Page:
01 September 2013

Helpful Thoughts on Photo Safaris


It can be a pretty exciting event, going on photographic safari and planning the entire trip with travel bookings and photo equipment preparations. First of all, enjoy the excitement. Second, don’t panic when it seems challenging to get your photo gear within the luggage allowance and all the worries on dust, water and other elements you might get into. Try to talk to people who are experienced with photo safaris to avoid unnecessary buys and too much luggage. Don’t feel silly about any question. If you haven’t been to Africa, you cannot know what to bring and prepare. Keep it easy and joy, don’t stress.

When actually being on photographic safari connect with where you are and realize that this lovely forest your camp is in is not like the forest at home, it got lion and leopard in it. Be conscious where you are to avoid critical situations. The bush is not dangerous as long as one sticks to it’s rules.

With all that set in your mind, let your heart enjoy the trip and just shoot away. Have enough memory cards to not be limited and set your camera on continuous shooting. All happens fast in the bush and often you just keep shooting seeing later what has come out.

Enjoy your safari adventure!

wildlife snapping!

Ute Sonnenberg for

Take Advantage of Free eBooks on Wildlife Photography


You might want to go on a photographic safari, but not necessarily doing a wildlife photography course, but you would like to prepare and get some extra guidance. Then you should utilize the available eBooks on wildlife photography.

Here some examples:

Photo Safari Essentials eGuide with tips and tricks from what camera equipment to pack to a little field guide and simple practical advice.

How tos Wildlife Photography is a selection of blog posts on wildlife photography with lots of practical tips and tricks.

Not to forget, there is also wildlife in your back garden. We don’t always need to look far from home. There might be a little hedgehog right under the bushes in your backyard.

Happy snapping!

Ute Sonnenberg for

What are the Components of Your Photography?


Take one of your pictures and look at it. Ask yourself the question, what made the picture.

There is the camera that captured the photo. Maybe it was a smart phone camera or a camera body with a lens or a small point and shoot camera. And there is the subject of your photo, your family, friends, a landscape, animals, wildlife, people on a street or a lovely beach. All these components are easy to identify. You can see them and touch them.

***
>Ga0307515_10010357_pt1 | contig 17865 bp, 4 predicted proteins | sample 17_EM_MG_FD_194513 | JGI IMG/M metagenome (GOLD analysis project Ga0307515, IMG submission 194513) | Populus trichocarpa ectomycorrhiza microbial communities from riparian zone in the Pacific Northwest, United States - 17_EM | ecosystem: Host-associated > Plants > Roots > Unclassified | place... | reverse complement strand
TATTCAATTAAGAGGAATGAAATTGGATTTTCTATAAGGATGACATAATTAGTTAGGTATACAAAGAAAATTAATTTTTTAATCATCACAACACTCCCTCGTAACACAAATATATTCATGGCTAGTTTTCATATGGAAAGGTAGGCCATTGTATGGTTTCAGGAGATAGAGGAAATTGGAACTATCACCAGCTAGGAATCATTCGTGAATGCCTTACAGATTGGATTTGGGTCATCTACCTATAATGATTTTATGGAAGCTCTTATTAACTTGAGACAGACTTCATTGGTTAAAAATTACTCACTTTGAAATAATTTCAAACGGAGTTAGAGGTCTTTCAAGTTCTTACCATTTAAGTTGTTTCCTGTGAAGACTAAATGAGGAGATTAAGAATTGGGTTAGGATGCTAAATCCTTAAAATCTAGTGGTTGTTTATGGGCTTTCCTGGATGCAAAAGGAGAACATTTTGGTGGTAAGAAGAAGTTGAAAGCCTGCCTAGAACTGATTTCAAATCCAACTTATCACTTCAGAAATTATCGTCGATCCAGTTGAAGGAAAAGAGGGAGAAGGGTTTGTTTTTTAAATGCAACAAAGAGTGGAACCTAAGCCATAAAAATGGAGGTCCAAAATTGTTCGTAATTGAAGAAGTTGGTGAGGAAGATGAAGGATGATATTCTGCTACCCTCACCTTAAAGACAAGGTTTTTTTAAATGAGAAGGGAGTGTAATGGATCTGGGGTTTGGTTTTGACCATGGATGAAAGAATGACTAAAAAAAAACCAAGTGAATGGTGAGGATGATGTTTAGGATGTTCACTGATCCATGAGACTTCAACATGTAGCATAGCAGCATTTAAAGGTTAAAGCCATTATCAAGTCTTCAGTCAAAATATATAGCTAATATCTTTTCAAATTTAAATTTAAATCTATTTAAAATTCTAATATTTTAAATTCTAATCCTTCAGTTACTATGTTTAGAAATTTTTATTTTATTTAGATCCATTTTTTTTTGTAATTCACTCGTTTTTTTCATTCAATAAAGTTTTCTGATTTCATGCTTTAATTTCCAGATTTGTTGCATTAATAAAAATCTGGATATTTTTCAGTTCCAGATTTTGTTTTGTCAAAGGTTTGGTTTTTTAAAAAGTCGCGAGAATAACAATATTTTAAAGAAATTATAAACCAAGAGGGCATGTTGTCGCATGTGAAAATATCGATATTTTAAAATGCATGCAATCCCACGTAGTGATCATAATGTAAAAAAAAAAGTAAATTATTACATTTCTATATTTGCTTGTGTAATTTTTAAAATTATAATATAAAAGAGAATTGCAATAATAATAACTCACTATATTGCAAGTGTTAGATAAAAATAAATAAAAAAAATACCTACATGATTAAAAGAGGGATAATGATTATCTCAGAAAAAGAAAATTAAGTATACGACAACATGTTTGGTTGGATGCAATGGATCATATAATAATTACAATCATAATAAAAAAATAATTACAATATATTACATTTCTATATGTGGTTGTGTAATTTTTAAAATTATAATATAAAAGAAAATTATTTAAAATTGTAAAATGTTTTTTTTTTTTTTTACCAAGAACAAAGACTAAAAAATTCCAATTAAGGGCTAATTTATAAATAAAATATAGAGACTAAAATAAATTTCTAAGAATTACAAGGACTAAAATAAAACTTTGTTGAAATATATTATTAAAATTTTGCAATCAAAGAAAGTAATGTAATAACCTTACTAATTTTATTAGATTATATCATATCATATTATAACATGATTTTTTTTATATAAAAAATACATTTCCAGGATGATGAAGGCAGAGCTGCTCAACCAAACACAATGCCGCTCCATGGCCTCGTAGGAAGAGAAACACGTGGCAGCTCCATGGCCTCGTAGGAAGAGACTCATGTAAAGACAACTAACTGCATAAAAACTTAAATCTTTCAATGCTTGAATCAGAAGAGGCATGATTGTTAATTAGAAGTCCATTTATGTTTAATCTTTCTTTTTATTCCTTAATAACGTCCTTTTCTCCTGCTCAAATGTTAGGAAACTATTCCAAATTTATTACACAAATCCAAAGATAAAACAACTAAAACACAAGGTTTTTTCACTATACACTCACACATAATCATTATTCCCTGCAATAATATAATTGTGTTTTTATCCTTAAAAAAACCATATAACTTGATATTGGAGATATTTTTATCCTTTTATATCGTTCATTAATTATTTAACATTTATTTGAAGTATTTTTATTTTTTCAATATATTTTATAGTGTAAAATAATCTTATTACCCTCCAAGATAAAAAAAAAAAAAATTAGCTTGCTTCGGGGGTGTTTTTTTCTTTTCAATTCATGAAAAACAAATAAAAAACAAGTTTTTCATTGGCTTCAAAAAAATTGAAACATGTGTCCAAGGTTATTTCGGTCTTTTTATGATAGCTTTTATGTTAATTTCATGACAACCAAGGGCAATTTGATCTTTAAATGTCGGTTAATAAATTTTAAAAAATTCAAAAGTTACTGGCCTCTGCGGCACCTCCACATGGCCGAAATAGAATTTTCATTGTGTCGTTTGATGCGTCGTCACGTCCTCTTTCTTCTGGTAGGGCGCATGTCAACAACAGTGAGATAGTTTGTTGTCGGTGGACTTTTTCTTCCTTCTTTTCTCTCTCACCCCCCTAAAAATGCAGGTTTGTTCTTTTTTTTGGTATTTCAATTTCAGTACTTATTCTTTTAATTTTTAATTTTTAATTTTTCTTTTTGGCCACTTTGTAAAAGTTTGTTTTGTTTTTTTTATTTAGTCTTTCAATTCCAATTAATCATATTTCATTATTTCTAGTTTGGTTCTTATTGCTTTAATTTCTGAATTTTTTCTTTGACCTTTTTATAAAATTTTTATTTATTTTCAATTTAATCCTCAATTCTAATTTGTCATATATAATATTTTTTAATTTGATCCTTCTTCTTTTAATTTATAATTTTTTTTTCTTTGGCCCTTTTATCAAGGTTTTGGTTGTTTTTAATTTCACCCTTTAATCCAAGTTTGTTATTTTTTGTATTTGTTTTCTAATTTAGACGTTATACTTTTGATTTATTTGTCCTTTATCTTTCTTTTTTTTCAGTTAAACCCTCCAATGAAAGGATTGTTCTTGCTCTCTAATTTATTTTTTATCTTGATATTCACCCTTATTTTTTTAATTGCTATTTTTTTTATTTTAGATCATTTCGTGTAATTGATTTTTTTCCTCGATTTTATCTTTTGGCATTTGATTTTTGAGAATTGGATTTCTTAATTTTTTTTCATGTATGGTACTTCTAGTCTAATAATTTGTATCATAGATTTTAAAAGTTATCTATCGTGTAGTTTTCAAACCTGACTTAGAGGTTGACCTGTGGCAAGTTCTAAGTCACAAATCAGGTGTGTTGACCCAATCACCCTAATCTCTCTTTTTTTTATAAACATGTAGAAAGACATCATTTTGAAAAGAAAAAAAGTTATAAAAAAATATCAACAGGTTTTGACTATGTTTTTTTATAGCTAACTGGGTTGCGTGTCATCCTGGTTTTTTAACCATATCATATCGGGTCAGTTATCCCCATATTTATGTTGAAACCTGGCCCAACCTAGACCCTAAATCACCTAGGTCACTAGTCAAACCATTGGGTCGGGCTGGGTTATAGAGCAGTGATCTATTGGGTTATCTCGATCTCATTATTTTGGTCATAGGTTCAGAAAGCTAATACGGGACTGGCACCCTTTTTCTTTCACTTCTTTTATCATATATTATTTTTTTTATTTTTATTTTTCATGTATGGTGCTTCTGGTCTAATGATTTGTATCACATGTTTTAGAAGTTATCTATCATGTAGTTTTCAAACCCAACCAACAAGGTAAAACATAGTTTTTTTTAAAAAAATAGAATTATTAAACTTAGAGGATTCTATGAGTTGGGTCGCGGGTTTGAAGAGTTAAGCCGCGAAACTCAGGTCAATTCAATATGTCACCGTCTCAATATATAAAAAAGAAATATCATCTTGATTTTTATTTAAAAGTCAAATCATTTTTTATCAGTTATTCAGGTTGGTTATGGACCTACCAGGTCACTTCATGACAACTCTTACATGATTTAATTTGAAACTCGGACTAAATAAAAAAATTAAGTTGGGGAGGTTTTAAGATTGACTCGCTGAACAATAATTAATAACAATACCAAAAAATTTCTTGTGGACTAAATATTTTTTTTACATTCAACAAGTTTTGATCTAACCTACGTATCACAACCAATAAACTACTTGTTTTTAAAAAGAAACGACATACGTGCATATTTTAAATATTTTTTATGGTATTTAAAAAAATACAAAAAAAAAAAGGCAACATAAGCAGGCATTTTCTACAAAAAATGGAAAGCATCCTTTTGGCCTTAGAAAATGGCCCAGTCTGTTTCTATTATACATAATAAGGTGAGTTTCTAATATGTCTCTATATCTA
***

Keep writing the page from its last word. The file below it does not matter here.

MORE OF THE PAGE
Yet there is more. The main component is you. Not only that you operate the camera, it is you who sees the composition, decides on the subject, creates compositions, connects with the light, senses an opportunity, creates opportunities and eventually captures moments that last forever.

Where you conscious about your role as main component of your photography?

Lets take it even further with an example of
wildlife photography. You are on photographic safari, it is hot, the sun is burning on your head, you are following a leopard through Kruger Park, the game vehicle is going off road, you got to duck from branches, flies are circling your head and then you see the leopard, you got to focus, choose the right settings, the right angle, just the moment that the light is on it’s face and then press the shutter at the right moment.

It all depends on you and your ability to cope with any circumstances and to stay focused on what you do. Be nice for yourself, even nicer than you are for you camera equipment. You are the main component of your photography.

Happy snapping!

Ute Sonnenberg for

How to Craft your Perfect Photo Safari


Yes, think of it as crafting, as being on photo safari is a creative process itself. Probably approach it like creating a sculpture, free the sculpture that is hidden in the stone by removing the stone around it.

With this mind set start from the sculpture, the core of your
photographic safari. What photography do you want to do? Landscape, desert, savanna, big herds, big cats, Big 5, with water like in the Okavango Delta or the bush in South Africa? Listen to your heart when making the choice and then go further.